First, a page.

The resist lines around the quail, leaves, rose and stick define the shapes from a distance. They also separate glazes which might react in unusual ways if they came in contact with one another. I experimented with two traditional techniques before settling on a modern solution. The first technique I tried was melted beeswax from my Ukranian egg decorating supplies. The lines came out clear and fine and the wax did an excellent job of separating the glazes. The process was too time consuming for the scale of project I had in mind. I couldn't spend an hour on each tile before even starting to glaze.
Next I tried painting on a mineral pigment suspended in oil. Traditionally, this has been done with manganese. I didn't want to invest in powders I might not be using, so I tried it with iron oxide powder. The results were mixed - some samples had clean, dark lines bonded to the tile. Others flaked a bit. But the application of the suspension with a brush was uneven and, again, too time consuming. At the Malibu Potteries in the 1920's and 30's, the pigment was silscreened on each tile. This works well if many tiles are the same, but too many of mine were one of a kind for screens to be practical.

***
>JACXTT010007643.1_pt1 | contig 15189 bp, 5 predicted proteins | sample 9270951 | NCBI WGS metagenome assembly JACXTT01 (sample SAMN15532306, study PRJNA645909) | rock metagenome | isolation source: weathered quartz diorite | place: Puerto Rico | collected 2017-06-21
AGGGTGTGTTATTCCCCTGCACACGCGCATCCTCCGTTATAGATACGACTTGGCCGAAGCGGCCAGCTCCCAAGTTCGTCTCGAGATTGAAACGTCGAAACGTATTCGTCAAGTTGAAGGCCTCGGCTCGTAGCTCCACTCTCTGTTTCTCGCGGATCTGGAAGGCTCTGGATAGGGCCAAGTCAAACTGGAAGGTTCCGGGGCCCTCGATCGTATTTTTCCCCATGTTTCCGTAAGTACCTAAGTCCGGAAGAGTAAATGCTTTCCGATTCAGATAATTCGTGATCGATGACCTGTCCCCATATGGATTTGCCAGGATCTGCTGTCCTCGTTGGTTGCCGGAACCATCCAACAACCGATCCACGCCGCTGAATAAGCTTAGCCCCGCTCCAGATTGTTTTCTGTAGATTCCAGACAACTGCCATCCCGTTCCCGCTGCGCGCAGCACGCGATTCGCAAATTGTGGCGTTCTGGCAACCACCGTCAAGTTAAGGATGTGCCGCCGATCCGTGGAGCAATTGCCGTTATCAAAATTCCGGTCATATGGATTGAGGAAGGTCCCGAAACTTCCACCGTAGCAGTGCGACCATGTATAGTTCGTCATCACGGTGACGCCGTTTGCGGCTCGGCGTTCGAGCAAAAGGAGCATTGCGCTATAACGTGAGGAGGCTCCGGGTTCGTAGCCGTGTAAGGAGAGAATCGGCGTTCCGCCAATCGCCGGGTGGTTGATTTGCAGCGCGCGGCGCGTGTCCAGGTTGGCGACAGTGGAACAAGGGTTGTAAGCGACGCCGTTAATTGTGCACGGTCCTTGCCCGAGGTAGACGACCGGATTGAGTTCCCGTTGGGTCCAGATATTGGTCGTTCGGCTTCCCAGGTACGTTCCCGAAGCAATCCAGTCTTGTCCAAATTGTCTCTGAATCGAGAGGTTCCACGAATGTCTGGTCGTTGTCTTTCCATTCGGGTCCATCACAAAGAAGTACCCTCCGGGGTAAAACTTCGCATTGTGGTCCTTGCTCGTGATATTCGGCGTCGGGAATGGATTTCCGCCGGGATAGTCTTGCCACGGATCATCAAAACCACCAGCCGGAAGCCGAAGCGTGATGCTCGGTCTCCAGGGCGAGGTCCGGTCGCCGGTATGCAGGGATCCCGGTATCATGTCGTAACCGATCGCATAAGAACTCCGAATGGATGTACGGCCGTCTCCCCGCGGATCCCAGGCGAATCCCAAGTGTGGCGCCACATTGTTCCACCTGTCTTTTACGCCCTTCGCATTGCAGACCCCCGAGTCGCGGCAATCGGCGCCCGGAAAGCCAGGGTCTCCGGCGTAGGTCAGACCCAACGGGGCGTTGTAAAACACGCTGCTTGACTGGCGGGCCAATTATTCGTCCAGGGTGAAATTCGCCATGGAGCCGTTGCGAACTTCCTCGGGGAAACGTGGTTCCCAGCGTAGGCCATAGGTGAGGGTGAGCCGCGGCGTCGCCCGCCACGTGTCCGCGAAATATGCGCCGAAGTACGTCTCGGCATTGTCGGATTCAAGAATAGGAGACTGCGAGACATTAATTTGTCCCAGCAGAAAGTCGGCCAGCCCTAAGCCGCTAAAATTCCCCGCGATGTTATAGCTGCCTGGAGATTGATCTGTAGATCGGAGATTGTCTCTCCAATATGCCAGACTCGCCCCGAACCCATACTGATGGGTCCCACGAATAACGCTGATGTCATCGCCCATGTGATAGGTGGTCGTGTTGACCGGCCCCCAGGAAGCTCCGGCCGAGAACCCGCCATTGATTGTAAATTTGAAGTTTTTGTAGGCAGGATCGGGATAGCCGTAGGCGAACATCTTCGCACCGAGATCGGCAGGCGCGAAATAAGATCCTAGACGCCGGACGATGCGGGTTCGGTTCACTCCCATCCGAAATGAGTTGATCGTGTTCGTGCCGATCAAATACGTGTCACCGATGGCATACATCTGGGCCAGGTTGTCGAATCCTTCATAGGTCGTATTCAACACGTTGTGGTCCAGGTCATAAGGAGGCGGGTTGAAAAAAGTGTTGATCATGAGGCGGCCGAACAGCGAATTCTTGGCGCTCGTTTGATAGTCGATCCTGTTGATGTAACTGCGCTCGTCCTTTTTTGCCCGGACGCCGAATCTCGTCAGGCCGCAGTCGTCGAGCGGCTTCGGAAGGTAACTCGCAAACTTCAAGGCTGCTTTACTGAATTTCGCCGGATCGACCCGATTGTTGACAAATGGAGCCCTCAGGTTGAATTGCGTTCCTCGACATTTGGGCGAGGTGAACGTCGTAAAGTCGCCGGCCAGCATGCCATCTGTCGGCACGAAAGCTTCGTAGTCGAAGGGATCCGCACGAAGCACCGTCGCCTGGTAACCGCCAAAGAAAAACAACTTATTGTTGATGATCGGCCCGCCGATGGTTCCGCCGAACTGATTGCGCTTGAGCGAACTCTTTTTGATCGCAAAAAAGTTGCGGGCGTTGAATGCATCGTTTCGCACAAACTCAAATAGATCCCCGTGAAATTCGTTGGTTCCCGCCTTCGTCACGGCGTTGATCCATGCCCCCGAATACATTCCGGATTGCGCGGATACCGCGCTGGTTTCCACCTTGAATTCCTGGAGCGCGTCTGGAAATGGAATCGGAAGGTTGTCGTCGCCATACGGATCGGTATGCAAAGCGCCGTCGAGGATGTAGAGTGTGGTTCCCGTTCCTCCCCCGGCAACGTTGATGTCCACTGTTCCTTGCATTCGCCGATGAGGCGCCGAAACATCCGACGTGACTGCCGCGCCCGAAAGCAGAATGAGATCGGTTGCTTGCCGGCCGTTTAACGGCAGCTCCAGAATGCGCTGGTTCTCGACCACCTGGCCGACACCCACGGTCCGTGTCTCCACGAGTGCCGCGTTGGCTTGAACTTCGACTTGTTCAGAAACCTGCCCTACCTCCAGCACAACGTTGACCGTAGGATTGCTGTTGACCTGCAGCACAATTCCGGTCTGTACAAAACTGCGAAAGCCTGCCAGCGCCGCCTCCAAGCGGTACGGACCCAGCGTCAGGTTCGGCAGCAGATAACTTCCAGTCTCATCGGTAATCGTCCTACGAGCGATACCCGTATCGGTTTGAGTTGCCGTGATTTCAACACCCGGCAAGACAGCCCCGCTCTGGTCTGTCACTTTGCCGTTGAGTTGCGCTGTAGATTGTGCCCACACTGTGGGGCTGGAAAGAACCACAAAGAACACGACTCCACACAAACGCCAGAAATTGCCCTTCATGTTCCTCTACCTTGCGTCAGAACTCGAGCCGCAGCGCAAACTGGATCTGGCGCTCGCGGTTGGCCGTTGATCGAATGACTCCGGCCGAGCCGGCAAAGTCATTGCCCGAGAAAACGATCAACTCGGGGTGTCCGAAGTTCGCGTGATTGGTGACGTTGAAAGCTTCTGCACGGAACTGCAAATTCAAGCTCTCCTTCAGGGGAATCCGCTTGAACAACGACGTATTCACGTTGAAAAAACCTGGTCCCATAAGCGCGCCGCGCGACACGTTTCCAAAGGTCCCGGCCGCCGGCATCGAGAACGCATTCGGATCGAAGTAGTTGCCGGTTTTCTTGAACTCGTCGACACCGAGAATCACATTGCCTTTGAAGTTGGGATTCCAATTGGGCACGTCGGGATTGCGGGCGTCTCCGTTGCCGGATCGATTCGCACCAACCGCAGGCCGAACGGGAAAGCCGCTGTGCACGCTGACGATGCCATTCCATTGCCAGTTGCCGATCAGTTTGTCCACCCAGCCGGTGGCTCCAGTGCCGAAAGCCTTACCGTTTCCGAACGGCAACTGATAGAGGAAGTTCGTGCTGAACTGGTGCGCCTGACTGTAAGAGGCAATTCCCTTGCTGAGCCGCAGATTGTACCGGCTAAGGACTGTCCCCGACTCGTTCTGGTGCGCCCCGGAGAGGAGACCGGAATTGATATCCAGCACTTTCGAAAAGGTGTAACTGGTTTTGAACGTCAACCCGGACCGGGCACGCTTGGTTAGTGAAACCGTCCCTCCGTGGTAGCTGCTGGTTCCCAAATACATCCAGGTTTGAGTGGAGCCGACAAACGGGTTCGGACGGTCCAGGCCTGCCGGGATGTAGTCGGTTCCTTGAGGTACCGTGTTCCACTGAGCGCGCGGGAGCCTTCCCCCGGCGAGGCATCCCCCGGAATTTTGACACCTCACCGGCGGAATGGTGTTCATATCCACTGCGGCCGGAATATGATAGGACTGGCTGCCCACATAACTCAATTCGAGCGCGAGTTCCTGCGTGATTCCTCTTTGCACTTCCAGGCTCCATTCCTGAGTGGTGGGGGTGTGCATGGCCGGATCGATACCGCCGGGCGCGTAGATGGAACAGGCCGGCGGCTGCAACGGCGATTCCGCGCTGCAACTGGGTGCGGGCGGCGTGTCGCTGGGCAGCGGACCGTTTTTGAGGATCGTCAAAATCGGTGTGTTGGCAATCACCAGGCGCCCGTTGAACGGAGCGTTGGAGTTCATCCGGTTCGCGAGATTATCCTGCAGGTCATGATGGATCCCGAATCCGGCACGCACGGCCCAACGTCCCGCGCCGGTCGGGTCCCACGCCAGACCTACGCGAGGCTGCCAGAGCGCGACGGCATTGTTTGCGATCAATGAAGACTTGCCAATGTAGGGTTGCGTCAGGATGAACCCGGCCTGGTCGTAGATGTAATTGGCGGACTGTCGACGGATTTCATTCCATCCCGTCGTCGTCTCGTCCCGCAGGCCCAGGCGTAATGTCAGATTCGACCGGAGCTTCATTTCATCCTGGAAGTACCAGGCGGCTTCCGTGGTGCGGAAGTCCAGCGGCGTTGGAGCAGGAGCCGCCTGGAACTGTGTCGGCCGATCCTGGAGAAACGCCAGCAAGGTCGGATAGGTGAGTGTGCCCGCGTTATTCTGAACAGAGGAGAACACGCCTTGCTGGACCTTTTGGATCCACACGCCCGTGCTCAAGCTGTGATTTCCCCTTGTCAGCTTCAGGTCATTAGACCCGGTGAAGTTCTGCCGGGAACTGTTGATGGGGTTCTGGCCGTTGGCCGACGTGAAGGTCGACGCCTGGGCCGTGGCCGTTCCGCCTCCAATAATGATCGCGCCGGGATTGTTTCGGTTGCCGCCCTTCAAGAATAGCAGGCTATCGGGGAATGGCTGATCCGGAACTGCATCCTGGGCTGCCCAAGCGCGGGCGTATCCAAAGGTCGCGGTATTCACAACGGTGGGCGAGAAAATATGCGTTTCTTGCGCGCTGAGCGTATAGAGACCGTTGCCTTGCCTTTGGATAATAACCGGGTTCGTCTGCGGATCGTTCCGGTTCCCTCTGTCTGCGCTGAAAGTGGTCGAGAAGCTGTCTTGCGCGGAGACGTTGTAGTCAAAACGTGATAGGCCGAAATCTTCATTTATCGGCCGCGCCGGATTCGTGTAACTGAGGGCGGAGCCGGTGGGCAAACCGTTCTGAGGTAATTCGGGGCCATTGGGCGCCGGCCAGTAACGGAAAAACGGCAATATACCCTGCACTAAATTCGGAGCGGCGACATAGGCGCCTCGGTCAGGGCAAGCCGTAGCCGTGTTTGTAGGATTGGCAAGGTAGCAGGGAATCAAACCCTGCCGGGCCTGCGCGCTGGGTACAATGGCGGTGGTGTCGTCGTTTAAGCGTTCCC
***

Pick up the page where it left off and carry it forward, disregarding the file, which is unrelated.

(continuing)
After some web searching, I tried
a modern wax resist emulsion from Aftosa. I also ordered small 2 ounce
squeeze bottle and fine-tubed metal caps to apply the resist and the glazes.
This has worked well, after a bit of playing around to figure out how to
keep the resist from coming out too fast. The trick is to expel some air
and maintain a slight amount of suction in the squeeze bottles so that
the glaze or resist won't flow out by gravity. The resist cleans up with
water but dries to become water resistant. I found it worked best to let
the resist dry for a day before glazing, or at least for a couple of hours
until it became transparent.